Heritage, Volume 8, Number 1, Winter 1990 Page: 23
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Texas artist Buck Schiwetz was know nationwide
for his paintings of picturesque buildings, oil fields,
and other scenes of Texas. Art and artists from a
variety of media and backgrounds are central to the
picture of Texas depicted in the revised Handbook.
Photo courtesy of the Texas State Historical
to have shone even brighter as the "urban
cowboy" became a popular symbol and
"Texas chic" a mode of dress and talk.
Popular culture experts such as Dr. Don
Graham of UT Austin are helping us grapple
with these subjects.
The new Handbook will contain features
in addition to updated, revised, and
corrected articles. The most noticeable
changes probably will be maps and illustrations.
But there will also be different types
of articles. Taking a cue from historical
encyclopedias published during the last
decade or so, the Handbook staff designed a
series of chronological and topical articles
that will trace the history of Texas in crisp,
authoritative essays as well as address entire
topics, such as slavery, that are omitted
from the original work.
The work is vast and demanding, but
after the initial years of organization, it has
proceeded rapidly. Articles submitted to
the Handbook are reviewed by an editor
and assigned to an outside reader to decide
if it should be included. Accepted articles
go to research assistants for verification
and approval for entry into the computer.
By September of 1989 the Handbook staff
had completed more than 8,000 of the estimated
26,000 articles that will comprise
the final work. More than 5,000 of the
articles have come from volunteer contributors.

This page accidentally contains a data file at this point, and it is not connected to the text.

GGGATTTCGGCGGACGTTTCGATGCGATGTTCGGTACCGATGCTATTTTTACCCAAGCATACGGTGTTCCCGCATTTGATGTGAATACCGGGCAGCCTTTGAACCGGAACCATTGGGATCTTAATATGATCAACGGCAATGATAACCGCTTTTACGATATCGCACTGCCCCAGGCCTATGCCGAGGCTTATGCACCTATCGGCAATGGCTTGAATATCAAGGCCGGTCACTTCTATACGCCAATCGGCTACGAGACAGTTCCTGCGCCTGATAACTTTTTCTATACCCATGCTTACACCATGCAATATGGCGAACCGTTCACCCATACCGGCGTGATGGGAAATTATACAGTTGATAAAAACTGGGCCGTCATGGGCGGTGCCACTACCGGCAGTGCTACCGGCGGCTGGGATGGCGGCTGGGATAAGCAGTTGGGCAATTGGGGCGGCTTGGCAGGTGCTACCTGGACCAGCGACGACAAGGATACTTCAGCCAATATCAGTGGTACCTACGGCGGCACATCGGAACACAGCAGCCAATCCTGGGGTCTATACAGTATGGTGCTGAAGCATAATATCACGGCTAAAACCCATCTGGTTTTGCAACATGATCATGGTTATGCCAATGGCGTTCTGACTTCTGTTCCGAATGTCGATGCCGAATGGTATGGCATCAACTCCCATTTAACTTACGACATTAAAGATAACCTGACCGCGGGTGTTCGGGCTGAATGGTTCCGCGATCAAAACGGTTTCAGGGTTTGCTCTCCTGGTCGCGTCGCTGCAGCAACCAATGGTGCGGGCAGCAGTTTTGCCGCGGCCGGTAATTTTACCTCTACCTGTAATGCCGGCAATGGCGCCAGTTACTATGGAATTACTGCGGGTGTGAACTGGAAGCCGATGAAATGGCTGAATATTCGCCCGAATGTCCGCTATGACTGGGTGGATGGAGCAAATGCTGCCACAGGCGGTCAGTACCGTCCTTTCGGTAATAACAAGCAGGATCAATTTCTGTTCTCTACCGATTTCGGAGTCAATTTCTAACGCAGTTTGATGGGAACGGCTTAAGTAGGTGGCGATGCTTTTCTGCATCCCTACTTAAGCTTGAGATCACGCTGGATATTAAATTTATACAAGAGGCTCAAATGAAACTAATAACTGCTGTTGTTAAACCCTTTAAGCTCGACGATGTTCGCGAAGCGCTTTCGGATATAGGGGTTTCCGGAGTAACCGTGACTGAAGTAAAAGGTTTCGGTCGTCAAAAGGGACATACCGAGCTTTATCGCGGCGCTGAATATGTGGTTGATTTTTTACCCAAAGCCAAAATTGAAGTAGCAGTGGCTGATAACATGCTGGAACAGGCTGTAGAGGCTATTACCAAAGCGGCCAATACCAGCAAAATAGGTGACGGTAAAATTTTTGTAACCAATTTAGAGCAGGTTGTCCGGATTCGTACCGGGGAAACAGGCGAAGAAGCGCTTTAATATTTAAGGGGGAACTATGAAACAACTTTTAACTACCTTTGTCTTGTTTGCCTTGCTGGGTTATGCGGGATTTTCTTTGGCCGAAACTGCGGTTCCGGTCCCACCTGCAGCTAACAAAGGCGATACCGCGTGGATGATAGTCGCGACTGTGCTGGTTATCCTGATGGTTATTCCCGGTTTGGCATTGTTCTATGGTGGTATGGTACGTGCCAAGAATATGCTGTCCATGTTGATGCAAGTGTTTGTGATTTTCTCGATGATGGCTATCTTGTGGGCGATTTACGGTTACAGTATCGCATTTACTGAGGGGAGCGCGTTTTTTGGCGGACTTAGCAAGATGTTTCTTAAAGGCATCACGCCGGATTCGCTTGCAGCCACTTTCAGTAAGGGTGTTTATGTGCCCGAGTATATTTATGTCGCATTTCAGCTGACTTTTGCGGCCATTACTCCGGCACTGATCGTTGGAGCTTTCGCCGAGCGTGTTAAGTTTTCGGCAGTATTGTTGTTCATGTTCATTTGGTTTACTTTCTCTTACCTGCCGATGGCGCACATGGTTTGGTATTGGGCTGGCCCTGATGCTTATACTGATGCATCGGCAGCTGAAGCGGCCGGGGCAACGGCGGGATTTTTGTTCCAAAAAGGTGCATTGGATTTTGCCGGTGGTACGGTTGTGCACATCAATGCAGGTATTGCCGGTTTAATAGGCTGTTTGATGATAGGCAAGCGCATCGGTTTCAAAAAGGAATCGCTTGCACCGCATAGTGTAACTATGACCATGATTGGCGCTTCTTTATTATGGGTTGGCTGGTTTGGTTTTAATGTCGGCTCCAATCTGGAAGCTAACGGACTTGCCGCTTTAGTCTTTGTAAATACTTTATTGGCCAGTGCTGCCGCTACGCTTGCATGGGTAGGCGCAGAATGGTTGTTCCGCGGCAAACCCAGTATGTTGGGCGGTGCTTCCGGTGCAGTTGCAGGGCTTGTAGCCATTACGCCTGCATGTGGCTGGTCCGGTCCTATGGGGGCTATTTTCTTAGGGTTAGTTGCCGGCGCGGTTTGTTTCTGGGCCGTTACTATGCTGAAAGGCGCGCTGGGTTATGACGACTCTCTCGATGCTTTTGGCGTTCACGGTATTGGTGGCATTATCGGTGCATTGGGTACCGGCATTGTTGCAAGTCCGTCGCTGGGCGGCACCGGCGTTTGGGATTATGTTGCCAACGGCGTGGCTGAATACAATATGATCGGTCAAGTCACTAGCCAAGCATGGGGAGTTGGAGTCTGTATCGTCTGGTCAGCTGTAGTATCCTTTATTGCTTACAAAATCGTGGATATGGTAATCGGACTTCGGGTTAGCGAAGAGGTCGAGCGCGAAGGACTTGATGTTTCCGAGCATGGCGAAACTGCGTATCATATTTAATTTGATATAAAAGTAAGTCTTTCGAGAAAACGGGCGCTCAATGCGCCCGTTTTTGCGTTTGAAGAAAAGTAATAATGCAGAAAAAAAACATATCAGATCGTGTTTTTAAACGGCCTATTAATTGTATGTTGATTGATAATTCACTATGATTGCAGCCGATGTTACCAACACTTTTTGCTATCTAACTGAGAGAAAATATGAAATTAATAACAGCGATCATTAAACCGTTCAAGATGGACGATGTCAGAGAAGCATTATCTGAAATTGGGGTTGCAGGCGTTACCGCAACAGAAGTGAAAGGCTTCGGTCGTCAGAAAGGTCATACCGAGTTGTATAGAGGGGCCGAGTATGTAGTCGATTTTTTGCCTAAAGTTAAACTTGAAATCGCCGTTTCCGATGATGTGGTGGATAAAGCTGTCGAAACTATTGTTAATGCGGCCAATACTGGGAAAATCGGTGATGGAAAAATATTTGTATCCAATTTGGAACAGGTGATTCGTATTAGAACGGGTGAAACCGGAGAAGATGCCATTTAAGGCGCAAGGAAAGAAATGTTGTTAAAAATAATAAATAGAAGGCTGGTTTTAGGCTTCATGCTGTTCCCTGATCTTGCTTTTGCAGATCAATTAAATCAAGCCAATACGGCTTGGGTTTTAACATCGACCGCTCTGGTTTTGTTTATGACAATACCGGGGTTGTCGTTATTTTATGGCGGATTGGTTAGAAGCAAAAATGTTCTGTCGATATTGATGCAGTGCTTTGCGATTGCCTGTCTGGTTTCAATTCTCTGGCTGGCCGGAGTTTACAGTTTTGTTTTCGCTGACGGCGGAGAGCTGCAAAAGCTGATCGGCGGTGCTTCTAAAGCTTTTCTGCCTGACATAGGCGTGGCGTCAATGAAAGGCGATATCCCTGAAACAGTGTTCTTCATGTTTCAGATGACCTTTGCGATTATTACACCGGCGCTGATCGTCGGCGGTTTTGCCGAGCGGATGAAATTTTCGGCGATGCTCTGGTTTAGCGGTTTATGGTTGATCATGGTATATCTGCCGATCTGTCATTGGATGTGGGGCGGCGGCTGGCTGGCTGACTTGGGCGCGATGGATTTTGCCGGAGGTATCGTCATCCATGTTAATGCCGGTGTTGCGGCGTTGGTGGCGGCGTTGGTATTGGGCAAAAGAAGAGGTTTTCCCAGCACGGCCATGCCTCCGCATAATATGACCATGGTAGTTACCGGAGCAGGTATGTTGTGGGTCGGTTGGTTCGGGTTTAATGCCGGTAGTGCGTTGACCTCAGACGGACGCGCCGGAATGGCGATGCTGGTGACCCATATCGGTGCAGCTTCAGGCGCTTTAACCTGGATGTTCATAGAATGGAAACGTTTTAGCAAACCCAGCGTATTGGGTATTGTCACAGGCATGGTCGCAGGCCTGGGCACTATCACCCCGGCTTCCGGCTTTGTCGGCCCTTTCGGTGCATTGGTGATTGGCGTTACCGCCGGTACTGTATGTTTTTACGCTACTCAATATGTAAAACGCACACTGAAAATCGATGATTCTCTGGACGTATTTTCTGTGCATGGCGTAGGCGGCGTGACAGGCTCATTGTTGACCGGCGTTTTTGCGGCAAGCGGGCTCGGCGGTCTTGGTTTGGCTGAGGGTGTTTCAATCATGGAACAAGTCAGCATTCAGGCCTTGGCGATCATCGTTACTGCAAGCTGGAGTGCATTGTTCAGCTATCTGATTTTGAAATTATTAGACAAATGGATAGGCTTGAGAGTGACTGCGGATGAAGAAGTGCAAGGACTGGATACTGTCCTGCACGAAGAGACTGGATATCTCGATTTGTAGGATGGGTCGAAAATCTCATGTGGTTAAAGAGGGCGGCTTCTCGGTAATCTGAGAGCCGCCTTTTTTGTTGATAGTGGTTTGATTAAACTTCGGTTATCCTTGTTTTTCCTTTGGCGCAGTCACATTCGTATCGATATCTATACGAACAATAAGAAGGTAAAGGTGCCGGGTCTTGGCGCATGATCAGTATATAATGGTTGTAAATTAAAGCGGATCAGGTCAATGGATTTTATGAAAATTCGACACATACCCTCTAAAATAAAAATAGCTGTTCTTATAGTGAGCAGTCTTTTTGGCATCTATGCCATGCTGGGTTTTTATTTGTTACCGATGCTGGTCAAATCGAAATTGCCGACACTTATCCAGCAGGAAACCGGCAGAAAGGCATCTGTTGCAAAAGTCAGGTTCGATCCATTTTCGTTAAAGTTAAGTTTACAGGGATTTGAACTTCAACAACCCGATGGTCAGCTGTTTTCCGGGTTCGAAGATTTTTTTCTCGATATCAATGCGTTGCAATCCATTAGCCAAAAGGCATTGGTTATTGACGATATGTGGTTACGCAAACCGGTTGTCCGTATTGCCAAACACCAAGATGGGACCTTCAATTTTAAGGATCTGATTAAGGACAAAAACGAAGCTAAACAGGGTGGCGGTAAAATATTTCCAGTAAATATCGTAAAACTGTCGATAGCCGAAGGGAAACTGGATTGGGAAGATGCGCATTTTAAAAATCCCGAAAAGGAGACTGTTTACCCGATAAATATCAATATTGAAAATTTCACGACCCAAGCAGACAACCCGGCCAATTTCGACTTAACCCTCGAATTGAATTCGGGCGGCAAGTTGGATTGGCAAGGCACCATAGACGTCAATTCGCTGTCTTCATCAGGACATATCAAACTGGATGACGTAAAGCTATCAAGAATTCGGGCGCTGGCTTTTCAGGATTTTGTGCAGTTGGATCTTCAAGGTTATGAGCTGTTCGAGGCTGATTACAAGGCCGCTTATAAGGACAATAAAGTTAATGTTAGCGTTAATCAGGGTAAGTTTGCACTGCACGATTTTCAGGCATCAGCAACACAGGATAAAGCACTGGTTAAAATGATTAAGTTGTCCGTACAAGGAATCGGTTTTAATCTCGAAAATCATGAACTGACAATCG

Some have questioned whether the new
Handbook should be published in book form,
suggesting that an on-line computer databank
or a compact disk would be a better
and less expensive method of publication.
To determine how the Handbook customers
and users felt about that question, the
Association polled reference librarians as it
began the project, and again in 1987. They
answered overwhelmingly in favor of a
printed book. A distant second choice, representing
less than 2% of those responding,
was for microfiche and microfilm. An online
computer or compact disk system was
not a statistically significant response,
probably a result of the fact that few Texas
libraries have computer or CD equipment,
rather than an indication of the potential
of such systems.
The fact that the new Handbook will be
on computer means that, at the very least,
type can be set from the disk, which will
also be available for whatever technology
renders possible or desirable by 1995,
whether it be an on-line database, a compact
disk, or some new format that might
not yet even be envisioned. Keeping the
Handbook on computer will also permit us
to correct, revise, or expand it in the future
without having to redo the entire project.
The new Handbook of Texas will provide
a source of basic information about our
state for tens of thousands of users: travelers,
journalists, students, scholars, investors,
lawyers-anyone who wants it. It is a
lengthy and expensive project, costing
probably more than $5 million by the time
it is complete, and we need help from all
who are willing to suggest a topic, undertake
to write an article (about a person,
place, event, or some other subject), or
provide funding. We, like Webb, are relying
upon the generosity and the literary
genius and scholarly ability of the people of
Texas to respond to a need that is important
for the Texans of the future, as the
venerable old Handbook takes its place on
the shelf with other pioneering efforts.
Ron Tyler is the director of the Texas State
Historical Association, professor of history at the
University of Texas at Austin, and editor-in-chief
of the revised Handbook of Texas.
Aviation pioneer Katherine Stinson at the controls of her Wright aeroplane in 1914. The revised Handbook
will provide extensive coverage of the role of women in the development of Texas. Photo courtesy of the
Harry H. Ransom Humanities Research Center, the University of Texas at Austin.
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HERITAGE * WINTER 1990 23
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Texas Historical Foundation. Heritage, Volume 8, Number 1, Winter 1990, periodical, Winter 1990; Austin, Texas. (texashistory.unt.edu/ark:/67531/metapth45426/m1/23/: accessed December 10, 2017), University of North Texas Libraries, The Portal to Texas History, texashistory.unt.edu; crediting Texas Historical Foundation.